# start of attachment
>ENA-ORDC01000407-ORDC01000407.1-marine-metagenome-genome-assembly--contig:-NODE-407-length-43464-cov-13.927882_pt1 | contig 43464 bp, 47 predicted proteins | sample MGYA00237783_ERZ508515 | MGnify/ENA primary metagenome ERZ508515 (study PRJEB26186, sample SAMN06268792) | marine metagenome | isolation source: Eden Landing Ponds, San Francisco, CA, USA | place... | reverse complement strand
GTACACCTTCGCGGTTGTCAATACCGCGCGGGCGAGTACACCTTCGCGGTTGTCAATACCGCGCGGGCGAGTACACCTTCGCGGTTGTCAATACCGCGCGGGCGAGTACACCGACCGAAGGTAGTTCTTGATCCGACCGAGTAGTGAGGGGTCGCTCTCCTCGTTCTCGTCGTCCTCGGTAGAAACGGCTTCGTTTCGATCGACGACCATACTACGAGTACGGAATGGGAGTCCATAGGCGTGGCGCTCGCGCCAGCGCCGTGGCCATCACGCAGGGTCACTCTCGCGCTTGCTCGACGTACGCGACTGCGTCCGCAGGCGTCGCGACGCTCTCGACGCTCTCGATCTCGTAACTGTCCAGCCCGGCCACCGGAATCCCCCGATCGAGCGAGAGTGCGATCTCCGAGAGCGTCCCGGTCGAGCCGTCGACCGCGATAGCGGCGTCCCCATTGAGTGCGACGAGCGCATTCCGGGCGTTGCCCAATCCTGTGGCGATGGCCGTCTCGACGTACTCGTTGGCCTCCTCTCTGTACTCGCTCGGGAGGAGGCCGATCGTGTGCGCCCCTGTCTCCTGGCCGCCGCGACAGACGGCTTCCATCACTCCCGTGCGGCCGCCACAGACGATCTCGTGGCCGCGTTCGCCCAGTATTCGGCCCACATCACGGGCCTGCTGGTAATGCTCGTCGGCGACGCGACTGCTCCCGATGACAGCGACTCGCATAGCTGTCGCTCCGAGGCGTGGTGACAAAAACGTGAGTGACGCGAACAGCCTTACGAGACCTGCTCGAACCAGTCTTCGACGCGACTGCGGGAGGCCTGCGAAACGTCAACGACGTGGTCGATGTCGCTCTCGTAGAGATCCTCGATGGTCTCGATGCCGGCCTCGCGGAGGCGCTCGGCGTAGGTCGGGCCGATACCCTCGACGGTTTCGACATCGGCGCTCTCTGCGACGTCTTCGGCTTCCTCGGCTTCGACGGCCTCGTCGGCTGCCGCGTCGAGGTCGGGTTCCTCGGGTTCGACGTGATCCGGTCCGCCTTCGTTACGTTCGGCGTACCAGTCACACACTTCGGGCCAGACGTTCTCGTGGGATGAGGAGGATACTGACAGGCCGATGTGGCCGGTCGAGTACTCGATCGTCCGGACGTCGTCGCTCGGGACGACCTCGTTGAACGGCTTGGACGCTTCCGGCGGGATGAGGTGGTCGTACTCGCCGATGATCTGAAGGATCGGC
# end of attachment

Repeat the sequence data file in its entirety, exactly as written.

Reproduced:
>ENA-ORDC01000407-ORDC01000407.1-marine-metagenome-genome-assembly--contig:-NODE-407-length-43464-cov-13.927882_pt1 | contig 43464 bp, 47 predicted proteins | sample MGYA00237783_ERZ508515 | MGnify/ENA primary metagenome ERZ508515 (study PRJEB26186, sample SAMN06268792) | marine metagenome | isolation source: Eden Landing Ponds, San Francisco, CA, USA | place... | reverse complement strand
GTACACCTTCGCGGTTGTCAATACCGCGCGGGCGAGTACACCTTCGCGGTTGTCAATACCGCGCGGGCGAGTACACCTTCGCGGTTGTCAATACCGCGCGGGCGAGTACACCGACCGAAGGTAGTTCTTGATCCGACCGAGTAGTGAGGGGTCGCTCTCCTCGTTCTCGTCGTCCTCGGTAGAAACGGCTTCGTTTCGATCGACGACCATACTACGAGTACGGAATGGGAGTCCATAGGCGTGGCGCTCGCGCCAGCGCCGTGGCCATCACGCAGGGTCACTCTCGCGCTTGCTCGACGTACGCGACTGCGTCCGCAGGCGTCGCGACGCTCTCGACGCTCTCGATCTCGTAACTGTCCAGCCCGGCCACCGGAATCCCCCGATCGAGCGAGAGTGCGATCTCCGAGAGCGTCCCGGTCGAGCCGTCGACCGCGATAGCGGCGTCCCCATTGAGTGCGACGAGCGCATTCCGGGCGTTGCCCAATCCTGTGGCGATGGCCGTCTCGACGTACTCGTTGGCCTCCTCTCTGTACTCGCTCGGGAGGAGGCCGATCGTGTGCGCCCCTGTCTCCTGGCCGCCGCGACAGACGGCTTCCATCACTCCCGTGCGGCCGCCACAGACGATCTCGTGGCCGCGTTCGCCCAGTATTCGGCCCACATCACGGGCCTGCTGGTAATGCTCGTCGGCGACGCGACTGCTCCCGATGACAGCGACTCGCATAGCTGTCGCTCCGAGGCGTGGTGACAAAAACGTGAGTGACGCGAACAGCCTTACGAGACCTGCTCGAACCAGTCTTCGACGCGACTGCGGGAGGCCTGCGAAACGTCAACGACGTGGTCGATGTCGCTCTCGTAGAGATCCTCGATGGTCTCGATGCCGGCCTCGCGGAGGCGCTCGGCGTAGGTCGGGCCGATACCCTCGACGGTTTCGACATCGGCGCTCTCTGCGACGTCTTCGGCTTCCTCGGCTTCGACGGCCTCGTCGGCTGCCGCGTCGAGGTCGGGTTCCTCGGGTTCGACGTGATCCGGTCCGCCTTCGTTACGTTCGGCGTACCAGTCACACACTTCGGGCCAGACGTTCTCGTGGGATGAGGAGGATACTGACAGGCCGATGTGGCCGGTCGAGTACTCGATCGTCCGGACGTCGTCGCTCGGGACGACCTCGTTGAACGGCTTGGACGCTTCCGGCGGGATGAGGTGGTCGTACTCGCCGATGATCTGAAGGATCGGC